"It's not much but it's ours"

Monday, March 10, 2008



I crouch on the carpet
Not breathing just being

A good Steak is like a Dry Martini. A deceptively simple thing to prepare but devilishly hard to get right. I make a decent enough Martini (shaken not stirred - prefer them that way chez moi) because I have complete control over the preparation which basically comes down to making sure everything is sufficiently chilled. I can do an ok steak as well, but something was always lacking. I suspected it was my griddle pan which couldn’t possibly be as good as a commercial device.

I decided to have another go a few weekends ago. I tried a new (for me) butcher, Jack O’Shea, who supplies The Fat Duck. A very friendly chap, he started off with a place in Brussels and now has a shop near Harrods. He can do all manner of cuts for you including quite a few South American ones I hadn’t heard of before like Picana. His website features a video of him butchering a Leg of Lamb to produce several different cuts which made me wonder why we don’t get this sort of stuff on TV instead of the usual celebrity-driven guff.

Anyway, he suggested a 40 day aged Forerib. The beef had come from Aberdeen Angus stock raised in West Cork. The rib was a bit large side with the bone in the middle but he split it for me. He’d got some marrow bones on display so I scored a couple of them too.

About an hour or so before cooking I let the steak come to room temperature and got the griddle pan heating up. Jack suggested that I give the steak a good sprinkling of sea salt a few hours before to help to give it a good char.

When I was ready to cook there was a bit of surface moisture on the steaks which I removed then I cooked the steak for 4 minutes per side. I seasoned it and put it straight in a low oven for about ten minutes to let it rest and warm through. I served the steak with the previously roasted the marrow bones and some lightly dressed watercress.

I have to say this was the best steak I’ve ever cooked and the flavour was up there with the best steaks I’d ever had. Damn, it even looked professional. I knew it was good because I’d made a little horseradish sauce and put out some Dijon mustard and I preferred the taste au naturel.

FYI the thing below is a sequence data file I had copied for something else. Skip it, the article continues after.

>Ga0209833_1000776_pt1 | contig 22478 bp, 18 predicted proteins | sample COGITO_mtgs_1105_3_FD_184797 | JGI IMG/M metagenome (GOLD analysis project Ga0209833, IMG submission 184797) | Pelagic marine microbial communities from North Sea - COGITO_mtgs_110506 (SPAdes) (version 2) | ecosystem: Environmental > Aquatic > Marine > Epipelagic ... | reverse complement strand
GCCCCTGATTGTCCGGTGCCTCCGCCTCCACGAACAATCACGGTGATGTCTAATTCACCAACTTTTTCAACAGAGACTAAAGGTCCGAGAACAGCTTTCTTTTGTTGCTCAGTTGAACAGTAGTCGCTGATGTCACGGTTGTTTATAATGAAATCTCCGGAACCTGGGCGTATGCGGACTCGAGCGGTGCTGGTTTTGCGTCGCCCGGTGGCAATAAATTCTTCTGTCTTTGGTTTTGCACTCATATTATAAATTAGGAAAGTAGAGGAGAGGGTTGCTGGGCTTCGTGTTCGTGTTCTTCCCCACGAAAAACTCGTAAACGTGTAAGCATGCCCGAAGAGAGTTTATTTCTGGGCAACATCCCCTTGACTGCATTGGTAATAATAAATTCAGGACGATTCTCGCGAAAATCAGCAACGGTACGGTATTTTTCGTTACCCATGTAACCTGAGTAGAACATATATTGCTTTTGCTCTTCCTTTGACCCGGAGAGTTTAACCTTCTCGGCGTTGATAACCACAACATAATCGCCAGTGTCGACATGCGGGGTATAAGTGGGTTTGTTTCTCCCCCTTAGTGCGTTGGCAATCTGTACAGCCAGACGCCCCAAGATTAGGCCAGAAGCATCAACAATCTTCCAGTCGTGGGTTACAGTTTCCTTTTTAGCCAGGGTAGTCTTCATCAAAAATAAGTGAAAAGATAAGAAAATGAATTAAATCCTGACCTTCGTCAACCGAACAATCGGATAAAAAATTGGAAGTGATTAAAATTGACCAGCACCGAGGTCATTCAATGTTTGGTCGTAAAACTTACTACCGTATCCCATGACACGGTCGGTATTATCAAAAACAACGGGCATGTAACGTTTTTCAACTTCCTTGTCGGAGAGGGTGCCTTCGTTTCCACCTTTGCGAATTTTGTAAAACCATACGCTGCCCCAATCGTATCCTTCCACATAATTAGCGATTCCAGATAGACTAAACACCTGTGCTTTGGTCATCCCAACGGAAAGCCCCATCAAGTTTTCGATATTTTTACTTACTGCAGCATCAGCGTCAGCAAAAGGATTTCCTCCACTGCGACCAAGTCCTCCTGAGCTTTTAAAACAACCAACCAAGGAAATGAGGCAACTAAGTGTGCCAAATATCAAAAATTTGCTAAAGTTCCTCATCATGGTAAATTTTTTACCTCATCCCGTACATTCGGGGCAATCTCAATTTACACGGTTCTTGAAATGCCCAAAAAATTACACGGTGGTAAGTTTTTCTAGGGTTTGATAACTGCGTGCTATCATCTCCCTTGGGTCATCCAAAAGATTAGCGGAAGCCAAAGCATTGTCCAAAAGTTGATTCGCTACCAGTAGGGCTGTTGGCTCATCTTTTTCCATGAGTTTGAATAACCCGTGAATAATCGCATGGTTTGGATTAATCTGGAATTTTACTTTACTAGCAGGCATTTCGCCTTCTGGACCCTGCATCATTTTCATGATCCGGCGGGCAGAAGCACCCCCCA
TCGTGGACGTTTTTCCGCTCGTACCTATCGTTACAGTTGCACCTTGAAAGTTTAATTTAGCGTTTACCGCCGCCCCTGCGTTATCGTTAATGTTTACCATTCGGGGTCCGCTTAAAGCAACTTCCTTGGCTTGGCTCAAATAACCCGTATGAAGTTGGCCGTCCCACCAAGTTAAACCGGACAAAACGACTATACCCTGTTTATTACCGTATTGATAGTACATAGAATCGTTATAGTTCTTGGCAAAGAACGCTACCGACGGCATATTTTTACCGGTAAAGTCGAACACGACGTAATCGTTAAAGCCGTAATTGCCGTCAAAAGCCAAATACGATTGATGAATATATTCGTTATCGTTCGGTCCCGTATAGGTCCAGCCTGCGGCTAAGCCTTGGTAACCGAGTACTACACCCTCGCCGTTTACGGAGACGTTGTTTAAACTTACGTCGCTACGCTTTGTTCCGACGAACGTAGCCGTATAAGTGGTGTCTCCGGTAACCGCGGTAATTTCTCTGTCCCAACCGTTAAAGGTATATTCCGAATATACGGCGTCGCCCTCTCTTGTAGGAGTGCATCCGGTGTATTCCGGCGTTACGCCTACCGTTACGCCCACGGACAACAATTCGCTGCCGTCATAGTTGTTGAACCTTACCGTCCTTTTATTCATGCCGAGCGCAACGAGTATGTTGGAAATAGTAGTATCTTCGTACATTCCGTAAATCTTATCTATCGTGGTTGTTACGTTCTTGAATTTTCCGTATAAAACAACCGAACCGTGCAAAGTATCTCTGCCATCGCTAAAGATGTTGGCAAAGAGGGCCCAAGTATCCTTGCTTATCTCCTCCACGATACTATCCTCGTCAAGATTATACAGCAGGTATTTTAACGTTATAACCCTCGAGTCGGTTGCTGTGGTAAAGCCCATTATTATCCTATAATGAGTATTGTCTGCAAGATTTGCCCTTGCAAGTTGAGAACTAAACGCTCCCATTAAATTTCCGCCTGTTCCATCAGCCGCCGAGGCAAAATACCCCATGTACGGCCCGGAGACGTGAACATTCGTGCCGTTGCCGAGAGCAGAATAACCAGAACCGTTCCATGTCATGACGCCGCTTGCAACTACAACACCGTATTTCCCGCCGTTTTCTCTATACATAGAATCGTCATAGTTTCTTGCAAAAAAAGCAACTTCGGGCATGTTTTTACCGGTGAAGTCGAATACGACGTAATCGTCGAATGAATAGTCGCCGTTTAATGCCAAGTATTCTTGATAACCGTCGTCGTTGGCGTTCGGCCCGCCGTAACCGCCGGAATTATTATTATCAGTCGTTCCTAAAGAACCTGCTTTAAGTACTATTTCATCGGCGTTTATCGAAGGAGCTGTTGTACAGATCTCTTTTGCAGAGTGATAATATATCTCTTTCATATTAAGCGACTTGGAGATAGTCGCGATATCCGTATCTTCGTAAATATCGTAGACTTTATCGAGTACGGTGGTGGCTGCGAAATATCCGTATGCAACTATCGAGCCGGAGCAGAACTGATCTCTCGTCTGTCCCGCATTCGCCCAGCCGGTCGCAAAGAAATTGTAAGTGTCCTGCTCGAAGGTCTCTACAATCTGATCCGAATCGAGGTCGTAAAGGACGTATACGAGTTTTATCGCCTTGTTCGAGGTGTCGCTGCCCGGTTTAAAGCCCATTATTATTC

Sometimes I have difficulty finishing large steaks but had no problems this time. The taste was so clean it made very easy eating and I finished the lot. A glass or two of Finca Valpiedra 97 accompanied it very nicely.

Buoyed by my success, I went back a week later and bought a Rib of Beef to have for Sunday lunch chez Dos Hermanos padre. Served with all the trimmings it was rated a great success. A lot of the cuts on display in the shop looked a bit too well trimmed of their fat which is probably how the good bhurgers of Knightsbridge like it. If you want something with more fat, age etc. they seem happy enough to see what they have in stock and butcher for you. I look forward to returning and seeing what their other meats are like – I’ve already tried their Oxtail pie (mmm...pie) which was excellent.

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Blogger Chris said...

Looks great, but how much was it?

Tuesday, March 11, 2008 11:22:00 am  
Blogger Hermano 1 said...

The rib steak was 20, the joint plus was 50.

Tuesday, March 11, 2008 11:56:00 am  
Blogger Chris said...

OK, not cheap but I suppose you get what you pay for. How long did you heat up the griddle pan before laying down the steaks? Did you oil the pan up first? Sorry for all the questions, I am considering doing steaks next week and want to make sure they turn out as good as yours!

Wednesday, March 12, 2008 5:31:00 pm  
Blogger Hermano 1 said...

It's about what I usually pay for good beef but I'm not averse to paying less if the quality is good.

Re cooking make sure the griddle is clean and heat it for as long as possible to get it really hot.

Take the steaks out of the fridge and give them plenty of time to come to room temperature. I salted mine before cooking. But you may want to experiment with one first.

Put the extractor on full - there'll be a load of smoke.

I never oil the griddle or meat. Make sure surfaces are dry. Try not to keep moving the steak. Once to flip and maybe one turn through 90 degrees if you want nice hatched markings.

Cook to your liking - you can use the ball-of-thumb test to check for the level of doneness.

When the steak is done I put it on a plate in a very low oven for 6 or 7 minutes which seems to keep the steak warm and gets you a nice even colour.

Remember if you undercook your steak you can always remedy the situation. If you overcook it you're stuffed.

¡Buena suerte!

Thursday, March 13, 2008 12:02:00 am  
Blogger Irish Wine Contemplations said...

I just found this post and must say that I am impressed! I made my own attempt at this dish the other evening,, and even though my method of cook was different I think the result was quite similar.

1 question on the marrow bones, how exactly do you prepare/cook them? I have never had the pleasure of cooking these but am on the look out for some suitable examples at butchers in Dublin.


Friday, May 02, 2008 10:21:00 am  
Blogger Hermano 1 said...

Thanks. I guess it's a question of finding the method that works best for you. It's the end result that's most important and it looked like your method wokred just as well judging by the pics.

Re marrow bones, I just put them in a dish and shoved them in a 200C oven for about 20 minutes but this obviously depends on how thick the bones are. I wrapped some foil around one end to prevent the fat seeping out.

There are a lot more 'cheffy' things you can do with them like splitting them and grilling them but I like to keep things simple and manageable.


Monday, May 05, 2008 6:24:00 pm  
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